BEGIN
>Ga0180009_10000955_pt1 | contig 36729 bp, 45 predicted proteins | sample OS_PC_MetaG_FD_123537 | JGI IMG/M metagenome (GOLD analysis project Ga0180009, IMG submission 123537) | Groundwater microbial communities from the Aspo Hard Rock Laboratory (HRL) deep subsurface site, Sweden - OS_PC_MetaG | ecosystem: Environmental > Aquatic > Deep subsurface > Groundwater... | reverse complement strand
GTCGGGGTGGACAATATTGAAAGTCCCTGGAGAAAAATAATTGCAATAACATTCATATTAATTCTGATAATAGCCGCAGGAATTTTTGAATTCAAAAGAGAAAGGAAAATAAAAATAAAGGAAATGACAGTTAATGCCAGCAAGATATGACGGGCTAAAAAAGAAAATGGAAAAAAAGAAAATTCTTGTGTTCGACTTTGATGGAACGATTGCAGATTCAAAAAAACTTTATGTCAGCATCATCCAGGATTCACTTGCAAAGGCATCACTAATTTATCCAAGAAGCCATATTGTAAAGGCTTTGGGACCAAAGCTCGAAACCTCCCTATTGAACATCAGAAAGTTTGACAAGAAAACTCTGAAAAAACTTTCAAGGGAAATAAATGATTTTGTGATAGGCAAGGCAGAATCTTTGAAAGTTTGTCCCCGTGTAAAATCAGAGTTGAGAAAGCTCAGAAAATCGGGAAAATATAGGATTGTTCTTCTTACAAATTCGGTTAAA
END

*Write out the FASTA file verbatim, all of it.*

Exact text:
>Ga0180009_10000955_pt1 | contig 36729 bp, 45 predicted proteins | sample OS_PC_MetaG_FD_123537 | JGI IMG/M metagenome (GOLD analysis project Ga0180009, IMG submission 123537) | Groundwater microbial communities from the Aspo Hard Rock Laboratory (HRL) deep subsurface site, Sweden - OS_PC_MetaG | ecosystem: Environmental > Aquatic > Deep subsurface > Groundwater... | reverse complement strand
GTCGGGGTGGACAATATTGAAAGTCCCTGGAGAAAAATAATTGCAATAACATTCATATTAATTCTGATAATAGCCGCAGGAATTTTTGAATTCAAAAGAGAAAGGAAAATAAAAATAAAGGAAATGACAGTTAATGCCAGCAAGATATGACGGGCTAAAAAAGAAAATGGAAAAAAAGAAAATTCTTGTGTTCGACTTTGATGGAACGATTGCAGATTCAAAAAAACTTTATGTCAGCATCATCCAGGATTCACTTGCAAAGGCATCACTAATTTATCCAAGAAGCCATATTGTAAAGGCTTTGGGACCAAAGCTCGAAACCTCCCTATTGAACATCAGAAAGTTTGACAAGAAAACTCTGAAAAAACTTTCAAGGGAAATAAATGATTTTGTGATAGGCAAGGCAGAATCTTTGAAAGTTTGTCCCCGTGTAAAATCAGAGTTGAGAAAGCTCAGAAAATCGGGAAAATATAGGATTGTTCTTCTTACAAATTCGGTTAAA